Within a decade, a car buyer could walk into a dealership, choose the vehicle he would like to purchase, including the model, colour and add-on’s, and have it built and delivered to him within five days, all in an eco-friendly and cost-effective manner. That was the aim of the four-year European Intelligent Logistics for Innovative Product Technologies (ILIPT) project, which concluded on 30 June.
Working with industry, including team leader ThyssenKrupp Automotive, Daimler AG, Hella and Siemens, researchers from Fraunhofer Gesellschaft and the Technical University of Dresden (TU Dresden) in Germany, and the Universities of Bath, UK, and Patras, Greece, have created a modular car (ModCar) design that is lightweight and can be manufactured quickly using plastics and steel.
‘Traditional mass manufacture starts by stamping out the body in a large steel pressing,’ explains Dr Glenn Parry of the University of Bath, who led the interoperability and validation focus of the project. ‘So right from the start, you define what automobile you are making, whether it is a saloon or a coupe.
‘With the ModCar, you do not define the whole car but only its elements, such as the bumper or engine bay. That gives you greater flexibility later in production, and reduces your cost base significantly because you have greater commonality of the car parts and can rapidly reconfigure [the vehicle] to match an order. We’ve reduced the [potential] number of body parts from 105 to 22,’ he says.
The car uses flexible polymer body frame panels split into seven main modules (front end, rear end, exhausts, covering, etc), which are built separately. The application of paintless film moulding, using coated or dyed foils on the outer surfaces of the panels, eliminates the need for paint shops, which provides energy savings and reduces the use of volatile organic compounds.
Using computer-aided engineering simulations, researchers defined which materials would work best in terms of stiffness and manufacture. The lightweight panels which fit over the body frame display were designed by TU Dresden. These are not meant to bear substantial mechanical loads, and therefore lightweight and easy-to-produce polymers such as non-reinforced thermoplastics (polyamide, polypropylene and polybutylene terephthalate), glass mat-reinforced thermoplastics, long fibre-reinforced thermoplastics (LFT), as well as bulk and sheet moulding compounds, can be used.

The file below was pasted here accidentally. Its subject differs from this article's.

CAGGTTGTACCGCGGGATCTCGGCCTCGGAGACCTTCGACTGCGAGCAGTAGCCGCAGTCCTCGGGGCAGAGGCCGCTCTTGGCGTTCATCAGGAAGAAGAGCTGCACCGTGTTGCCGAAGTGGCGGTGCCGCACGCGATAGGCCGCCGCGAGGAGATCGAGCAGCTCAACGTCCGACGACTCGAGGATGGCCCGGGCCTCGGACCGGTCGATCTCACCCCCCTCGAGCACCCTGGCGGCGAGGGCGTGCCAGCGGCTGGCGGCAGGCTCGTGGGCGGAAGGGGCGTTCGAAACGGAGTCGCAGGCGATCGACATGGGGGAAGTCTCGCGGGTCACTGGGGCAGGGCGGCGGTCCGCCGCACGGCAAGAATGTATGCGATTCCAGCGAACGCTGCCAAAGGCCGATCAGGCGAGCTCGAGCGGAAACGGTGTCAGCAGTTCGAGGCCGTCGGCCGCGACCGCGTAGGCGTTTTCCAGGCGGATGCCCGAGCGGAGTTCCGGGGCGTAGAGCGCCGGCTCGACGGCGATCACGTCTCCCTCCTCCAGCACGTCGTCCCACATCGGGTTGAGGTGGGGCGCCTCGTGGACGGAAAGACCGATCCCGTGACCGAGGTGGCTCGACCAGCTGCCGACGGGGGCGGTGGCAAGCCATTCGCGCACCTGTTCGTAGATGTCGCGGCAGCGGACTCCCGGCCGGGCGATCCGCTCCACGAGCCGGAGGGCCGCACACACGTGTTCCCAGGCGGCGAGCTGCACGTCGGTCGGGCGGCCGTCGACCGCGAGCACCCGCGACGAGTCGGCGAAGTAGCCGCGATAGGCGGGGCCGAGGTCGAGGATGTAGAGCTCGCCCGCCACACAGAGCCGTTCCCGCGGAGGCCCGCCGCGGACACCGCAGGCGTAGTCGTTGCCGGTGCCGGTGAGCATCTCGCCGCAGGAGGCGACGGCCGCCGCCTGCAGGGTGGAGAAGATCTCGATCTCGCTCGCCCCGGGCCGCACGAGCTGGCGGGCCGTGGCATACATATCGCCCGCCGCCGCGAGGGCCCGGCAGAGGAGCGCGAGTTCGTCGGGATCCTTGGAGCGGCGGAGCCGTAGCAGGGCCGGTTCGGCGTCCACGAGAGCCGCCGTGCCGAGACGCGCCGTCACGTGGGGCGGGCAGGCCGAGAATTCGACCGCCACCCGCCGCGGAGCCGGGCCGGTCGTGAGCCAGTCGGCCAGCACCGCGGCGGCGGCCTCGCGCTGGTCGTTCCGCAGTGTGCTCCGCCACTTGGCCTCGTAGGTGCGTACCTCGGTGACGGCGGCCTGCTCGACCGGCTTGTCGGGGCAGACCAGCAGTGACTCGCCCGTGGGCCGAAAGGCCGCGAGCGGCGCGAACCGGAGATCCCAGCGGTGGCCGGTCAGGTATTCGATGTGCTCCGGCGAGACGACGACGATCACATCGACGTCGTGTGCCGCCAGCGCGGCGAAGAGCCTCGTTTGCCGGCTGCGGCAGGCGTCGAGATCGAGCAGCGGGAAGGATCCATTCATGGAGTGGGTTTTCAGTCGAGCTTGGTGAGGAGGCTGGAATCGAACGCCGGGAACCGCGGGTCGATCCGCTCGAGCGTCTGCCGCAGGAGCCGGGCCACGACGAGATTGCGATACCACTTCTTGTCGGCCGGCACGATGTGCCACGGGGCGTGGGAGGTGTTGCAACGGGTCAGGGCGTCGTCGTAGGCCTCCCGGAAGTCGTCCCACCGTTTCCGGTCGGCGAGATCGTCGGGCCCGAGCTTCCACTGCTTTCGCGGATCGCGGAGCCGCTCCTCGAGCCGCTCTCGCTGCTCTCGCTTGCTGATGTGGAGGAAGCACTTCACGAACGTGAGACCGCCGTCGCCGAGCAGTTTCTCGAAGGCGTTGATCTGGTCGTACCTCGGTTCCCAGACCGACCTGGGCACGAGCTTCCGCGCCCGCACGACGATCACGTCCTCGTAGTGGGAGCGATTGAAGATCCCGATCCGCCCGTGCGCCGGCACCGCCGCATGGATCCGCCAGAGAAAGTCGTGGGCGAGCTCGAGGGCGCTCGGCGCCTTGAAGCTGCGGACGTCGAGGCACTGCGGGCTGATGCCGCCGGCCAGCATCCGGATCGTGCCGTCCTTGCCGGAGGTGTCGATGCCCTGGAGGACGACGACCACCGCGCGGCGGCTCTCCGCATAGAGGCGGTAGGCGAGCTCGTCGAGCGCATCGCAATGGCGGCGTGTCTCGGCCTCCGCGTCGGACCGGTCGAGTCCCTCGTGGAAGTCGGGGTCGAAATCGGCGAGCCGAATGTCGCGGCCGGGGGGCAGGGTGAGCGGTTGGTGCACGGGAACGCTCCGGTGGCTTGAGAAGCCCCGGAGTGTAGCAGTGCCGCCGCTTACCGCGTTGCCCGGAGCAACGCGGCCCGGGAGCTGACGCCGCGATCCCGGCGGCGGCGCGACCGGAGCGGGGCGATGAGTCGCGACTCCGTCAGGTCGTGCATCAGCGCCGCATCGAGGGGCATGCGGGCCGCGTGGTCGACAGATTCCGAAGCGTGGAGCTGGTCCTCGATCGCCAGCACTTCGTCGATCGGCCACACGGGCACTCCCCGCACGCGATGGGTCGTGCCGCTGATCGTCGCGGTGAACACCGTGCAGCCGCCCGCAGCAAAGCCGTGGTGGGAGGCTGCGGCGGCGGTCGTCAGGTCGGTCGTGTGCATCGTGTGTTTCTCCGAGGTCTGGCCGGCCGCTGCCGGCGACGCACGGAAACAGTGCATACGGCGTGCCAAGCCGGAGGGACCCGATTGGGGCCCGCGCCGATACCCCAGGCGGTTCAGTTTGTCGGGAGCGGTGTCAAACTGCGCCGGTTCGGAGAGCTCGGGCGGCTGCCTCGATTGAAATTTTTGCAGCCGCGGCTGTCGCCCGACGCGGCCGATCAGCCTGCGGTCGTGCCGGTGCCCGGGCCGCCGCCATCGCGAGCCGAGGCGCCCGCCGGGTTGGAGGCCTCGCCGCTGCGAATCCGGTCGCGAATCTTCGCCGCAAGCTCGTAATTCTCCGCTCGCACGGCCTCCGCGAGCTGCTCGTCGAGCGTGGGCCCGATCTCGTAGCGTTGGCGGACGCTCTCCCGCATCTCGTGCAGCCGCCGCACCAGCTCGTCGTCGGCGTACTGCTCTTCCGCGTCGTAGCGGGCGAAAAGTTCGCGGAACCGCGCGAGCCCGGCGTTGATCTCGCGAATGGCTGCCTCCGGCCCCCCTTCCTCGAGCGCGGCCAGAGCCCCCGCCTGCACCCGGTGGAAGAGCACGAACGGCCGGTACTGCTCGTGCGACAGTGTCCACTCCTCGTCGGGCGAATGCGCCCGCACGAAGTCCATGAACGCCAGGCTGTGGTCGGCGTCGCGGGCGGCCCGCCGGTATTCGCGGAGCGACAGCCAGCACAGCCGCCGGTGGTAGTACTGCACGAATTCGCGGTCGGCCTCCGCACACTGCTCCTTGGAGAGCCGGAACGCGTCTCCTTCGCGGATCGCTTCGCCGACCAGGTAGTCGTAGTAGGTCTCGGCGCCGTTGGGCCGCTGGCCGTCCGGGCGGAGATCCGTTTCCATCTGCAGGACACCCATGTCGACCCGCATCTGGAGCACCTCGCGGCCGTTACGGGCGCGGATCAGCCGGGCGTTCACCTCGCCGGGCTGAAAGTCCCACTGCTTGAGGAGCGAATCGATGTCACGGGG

The proposed layered panels for the ModCar consist of a long fibre injection polyurethane base, then film carrier acrylonitrile styrene acrylate, followed by a dyed poly(methyl methacrylate) (PMMA) paint layer, and a PMMA top coat. A LFT buffer layer can be added to reduce non-uniform shrinkage from the base. These panels have a good torsional stiffness of 11,800 Nm/º, but their bending stiffness of 7,406 Nm/º needs further optimisation.
For the frame, a hot press hardened manganese boron steel MBW-K has been chosen for the front bumper because it offers high strength and can be produced in large volumes. The engine crossbeam carrier uses retained austenite steel RA-K, which displays higher energy absorption capacity under heavy loads than cold rolled dual-phase steels, meaning less of it can be used in the same capacity. The researchers also identified X-IP steel, a new grade still under development at ThyssenKrupp, as having the strength and formability required for the car’s pillars.
As the body frame is not assembled until after it has been equipped with components, hot joining techniques cannot be used, so screw bonding is applied instead.
‘There will be significant operational changes required to make build-to-order cars,’ says Parry. ‘But having the customer come to you and tell you what they want, and then you create it, is the holy grail of car manufacture, because you don’t have your capital sunk in thousands of finished cars waiting to be sold.’
Parry says the ILIPT partners will continue to work to adopt the research and are
considering creating a generic guidance framework for all European car
Some of the results of the ILIPT project will be published this August by Springer. Build to Order – The Road to the 5-day Car is edited by Parry and Andrew Graves.
European Intelligent Logistics for Innovative Product Technologies